Emanuela Tura, a family doctor in Victoria, B.C. who is also licensed to work in Australia, argued that Canadians aren’t currently getting bang for their health care buck.
“Australia subsidizes the cost of most medications. It also partially or fully pays the costs of psychologists, (and) allied members such as podiatrists, physiotherapists, chiropractors, dietitians, et cetera,” said Tura. “Similar to medications and allied care, it allows hybrid care for family doctors, surgical, and medical services.”
Tura points out that the per-person cost of health care in Canada, which was $7,507 CAD in 2022, according to the Canadian Institute for Health Information, is very similar to the same cost in Australia, which was $7,248 CAD.
In August, it was reported that British Columbia’s NDP government had paid almost $400 million to private clinics to perform surgeries on the province’s backlog.
Brian Day is a surgeon in Vancouver who helped found the Cambie Surgery Centre in 1996.
“Almost every doctor’s office in Canada is privately operated, and the funds to support generally come from the taxpayer,” says Day. “Our private centre in B.C. opened smack in the middle of a 10-year rule of the NDP.”
In 2020, Day launched an unsuccessful constitutional challenge to the laws preventing patients from accessing private health-care delivery when wait times are too long. The case is expected to end up at the Supreme Court of Canada. Day says there is nothing “earth-shattering” about the B.C. and Ontario government’s engagement of private clinics to clear the backlogs.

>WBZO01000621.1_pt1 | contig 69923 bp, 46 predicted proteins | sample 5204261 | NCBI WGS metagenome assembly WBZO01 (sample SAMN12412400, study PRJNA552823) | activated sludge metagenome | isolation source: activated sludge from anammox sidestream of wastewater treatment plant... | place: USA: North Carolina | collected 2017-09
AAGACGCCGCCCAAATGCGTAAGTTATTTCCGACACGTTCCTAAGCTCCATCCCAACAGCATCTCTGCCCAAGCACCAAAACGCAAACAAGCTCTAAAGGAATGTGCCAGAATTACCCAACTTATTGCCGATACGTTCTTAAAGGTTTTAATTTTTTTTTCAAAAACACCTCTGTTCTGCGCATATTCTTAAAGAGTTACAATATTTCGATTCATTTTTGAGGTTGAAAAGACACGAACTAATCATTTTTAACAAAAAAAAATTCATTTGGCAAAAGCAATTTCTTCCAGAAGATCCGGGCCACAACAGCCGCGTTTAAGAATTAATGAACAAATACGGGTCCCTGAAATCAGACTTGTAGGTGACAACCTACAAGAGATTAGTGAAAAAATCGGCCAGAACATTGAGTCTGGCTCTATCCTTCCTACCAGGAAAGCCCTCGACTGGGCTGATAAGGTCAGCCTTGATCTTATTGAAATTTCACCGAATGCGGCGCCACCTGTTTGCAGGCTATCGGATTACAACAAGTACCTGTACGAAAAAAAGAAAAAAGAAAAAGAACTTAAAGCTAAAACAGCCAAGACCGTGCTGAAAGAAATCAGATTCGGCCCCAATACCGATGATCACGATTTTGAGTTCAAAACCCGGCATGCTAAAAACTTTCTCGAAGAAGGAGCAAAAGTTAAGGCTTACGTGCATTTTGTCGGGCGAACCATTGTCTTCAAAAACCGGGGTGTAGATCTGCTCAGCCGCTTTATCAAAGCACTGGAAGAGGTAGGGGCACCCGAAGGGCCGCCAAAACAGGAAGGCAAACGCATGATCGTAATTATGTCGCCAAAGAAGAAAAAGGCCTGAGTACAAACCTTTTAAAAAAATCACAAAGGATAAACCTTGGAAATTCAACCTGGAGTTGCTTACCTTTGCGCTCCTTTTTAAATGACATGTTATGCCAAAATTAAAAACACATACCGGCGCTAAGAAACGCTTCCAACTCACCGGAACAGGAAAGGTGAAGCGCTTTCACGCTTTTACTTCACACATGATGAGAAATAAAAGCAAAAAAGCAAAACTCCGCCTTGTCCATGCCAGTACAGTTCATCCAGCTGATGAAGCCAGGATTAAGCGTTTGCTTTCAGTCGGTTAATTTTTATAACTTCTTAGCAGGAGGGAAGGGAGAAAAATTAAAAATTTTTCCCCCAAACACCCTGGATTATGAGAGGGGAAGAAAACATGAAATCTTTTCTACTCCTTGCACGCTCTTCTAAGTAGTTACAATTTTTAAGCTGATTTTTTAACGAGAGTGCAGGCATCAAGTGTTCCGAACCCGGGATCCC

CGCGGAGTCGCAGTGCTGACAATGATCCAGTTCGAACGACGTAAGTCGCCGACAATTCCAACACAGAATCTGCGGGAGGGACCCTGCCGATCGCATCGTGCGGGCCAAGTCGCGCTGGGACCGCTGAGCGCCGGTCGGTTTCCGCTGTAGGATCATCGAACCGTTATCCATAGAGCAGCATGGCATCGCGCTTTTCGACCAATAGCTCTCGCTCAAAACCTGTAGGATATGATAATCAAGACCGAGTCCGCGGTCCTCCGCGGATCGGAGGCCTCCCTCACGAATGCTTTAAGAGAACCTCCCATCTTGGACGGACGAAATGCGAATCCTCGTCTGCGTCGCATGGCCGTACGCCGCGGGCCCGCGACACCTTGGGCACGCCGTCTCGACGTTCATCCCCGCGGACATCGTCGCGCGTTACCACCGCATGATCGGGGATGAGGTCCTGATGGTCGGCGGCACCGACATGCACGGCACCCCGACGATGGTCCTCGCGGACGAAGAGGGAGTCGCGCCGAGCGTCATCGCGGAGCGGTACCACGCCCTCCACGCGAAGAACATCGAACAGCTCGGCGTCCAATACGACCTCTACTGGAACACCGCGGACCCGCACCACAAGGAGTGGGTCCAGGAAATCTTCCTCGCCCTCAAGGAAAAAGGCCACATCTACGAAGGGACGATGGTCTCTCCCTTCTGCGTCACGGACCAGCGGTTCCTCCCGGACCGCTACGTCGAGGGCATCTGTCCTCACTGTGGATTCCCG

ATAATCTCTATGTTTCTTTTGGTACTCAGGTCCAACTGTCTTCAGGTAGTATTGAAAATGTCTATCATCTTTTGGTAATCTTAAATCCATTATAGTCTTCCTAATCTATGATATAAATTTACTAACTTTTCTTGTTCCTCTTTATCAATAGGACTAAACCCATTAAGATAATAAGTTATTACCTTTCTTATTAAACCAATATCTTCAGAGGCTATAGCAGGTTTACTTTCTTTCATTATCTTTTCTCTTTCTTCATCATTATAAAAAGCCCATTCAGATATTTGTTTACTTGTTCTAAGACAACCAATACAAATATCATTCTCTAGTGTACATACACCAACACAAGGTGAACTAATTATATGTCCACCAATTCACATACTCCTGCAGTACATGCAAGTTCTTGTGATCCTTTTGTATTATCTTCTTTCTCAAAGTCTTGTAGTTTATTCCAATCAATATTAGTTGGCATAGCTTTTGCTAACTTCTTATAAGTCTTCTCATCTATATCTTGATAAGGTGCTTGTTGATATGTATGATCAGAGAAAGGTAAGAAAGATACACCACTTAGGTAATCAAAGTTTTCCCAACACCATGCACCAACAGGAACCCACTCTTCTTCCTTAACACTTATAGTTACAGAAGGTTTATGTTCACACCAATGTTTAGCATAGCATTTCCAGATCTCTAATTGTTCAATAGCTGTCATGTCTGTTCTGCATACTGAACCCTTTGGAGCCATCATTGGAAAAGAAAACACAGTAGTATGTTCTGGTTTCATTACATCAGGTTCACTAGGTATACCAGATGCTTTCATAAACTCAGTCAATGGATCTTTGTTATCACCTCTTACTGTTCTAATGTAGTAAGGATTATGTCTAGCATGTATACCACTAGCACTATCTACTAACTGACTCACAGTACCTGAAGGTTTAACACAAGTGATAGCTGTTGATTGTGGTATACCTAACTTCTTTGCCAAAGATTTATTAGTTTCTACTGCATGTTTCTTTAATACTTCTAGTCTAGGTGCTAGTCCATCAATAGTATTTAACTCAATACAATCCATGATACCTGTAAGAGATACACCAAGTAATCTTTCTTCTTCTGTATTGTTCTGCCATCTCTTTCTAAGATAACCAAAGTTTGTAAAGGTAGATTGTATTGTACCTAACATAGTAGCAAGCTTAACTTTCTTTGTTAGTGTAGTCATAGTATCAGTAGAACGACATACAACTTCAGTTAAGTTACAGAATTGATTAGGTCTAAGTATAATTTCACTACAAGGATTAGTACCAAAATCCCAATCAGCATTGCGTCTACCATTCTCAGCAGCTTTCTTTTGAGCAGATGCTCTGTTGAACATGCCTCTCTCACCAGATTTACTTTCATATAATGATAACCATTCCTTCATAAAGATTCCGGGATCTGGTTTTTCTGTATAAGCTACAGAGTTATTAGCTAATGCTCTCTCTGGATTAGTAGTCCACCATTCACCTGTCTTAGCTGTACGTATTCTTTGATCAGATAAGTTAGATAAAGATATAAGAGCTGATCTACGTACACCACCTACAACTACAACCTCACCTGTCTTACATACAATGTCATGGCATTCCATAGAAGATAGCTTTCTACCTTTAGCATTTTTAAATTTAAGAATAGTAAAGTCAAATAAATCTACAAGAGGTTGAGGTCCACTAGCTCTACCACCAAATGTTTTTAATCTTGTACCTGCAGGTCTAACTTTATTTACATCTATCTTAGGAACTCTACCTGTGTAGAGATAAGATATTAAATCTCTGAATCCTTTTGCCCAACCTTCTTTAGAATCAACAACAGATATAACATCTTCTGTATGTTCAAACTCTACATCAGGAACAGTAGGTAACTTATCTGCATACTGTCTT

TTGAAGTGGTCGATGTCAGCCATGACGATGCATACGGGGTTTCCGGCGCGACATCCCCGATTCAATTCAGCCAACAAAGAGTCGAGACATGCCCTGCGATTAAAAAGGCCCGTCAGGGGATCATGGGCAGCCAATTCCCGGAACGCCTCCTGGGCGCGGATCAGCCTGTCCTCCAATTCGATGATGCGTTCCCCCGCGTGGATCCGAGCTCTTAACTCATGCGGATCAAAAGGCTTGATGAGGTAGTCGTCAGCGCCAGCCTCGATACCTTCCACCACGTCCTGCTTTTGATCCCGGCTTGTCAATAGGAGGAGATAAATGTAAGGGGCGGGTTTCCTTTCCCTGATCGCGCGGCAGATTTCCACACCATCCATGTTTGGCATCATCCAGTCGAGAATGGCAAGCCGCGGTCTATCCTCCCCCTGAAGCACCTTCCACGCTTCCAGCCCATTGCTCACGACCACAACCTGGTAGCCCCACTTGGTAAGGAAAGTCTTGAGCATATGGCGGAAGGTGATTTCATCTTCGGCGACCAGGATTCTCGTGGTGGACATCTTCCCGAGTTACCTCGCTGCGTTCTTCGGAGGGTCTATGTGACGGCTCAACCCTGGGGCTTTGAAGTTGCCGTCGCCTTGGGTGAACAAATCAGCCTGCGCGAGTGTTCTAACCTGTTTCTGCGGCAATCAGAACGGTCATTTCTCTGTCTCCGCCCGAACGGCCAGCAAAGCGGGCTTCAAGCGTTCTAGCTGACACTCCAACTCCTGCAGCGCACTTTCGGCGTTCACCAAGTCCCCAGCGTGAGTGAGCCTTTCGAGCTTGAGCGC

Day says the involvement of private clinics must continue or Canada’s health-care system will bankrupt the country.
“I understand that the surgical facilities in Canada outside Quebec are still fully subsidized by the government,” says Tura. “In general, I am not sure why we are banning private care. It is used in pretty much all countries with universal care, and overall their care is better.”
During a press conference on Monday, Ford said the increased capacity at private clinics wasn’t just a temporary measure to deal with the pandemic backlogs but would be maintained to take the burden off hospitals as the population ages.
“I always believe it’s not ‘either-or,’ it’s ‘and.’ We have great hospitals working hand in hand with the clinics and that’s the way we’re going to operate, excuse the pun,” said Ford.
Critics argued there would be a migration of doctors and nurses to private clinics from the public system.
“Ford’s plan will mean you’ll pay extra fees for care while more health care workers are driven out of the public system,” said Marit Styles, who is running unopposed in the Ontario NDP leadership race and will officially become the party leader in March. “On behalf of every Ontarian, I will fight to protect publicly funded, publicly delivered health care.”
Ontario Health Minister Sylvia Jones said the vast majority of new nurses were hired in the public system and said the province would be interrogating the private clinics about how they plan to staff up to handle the extra work.
With files from Stuart Thomson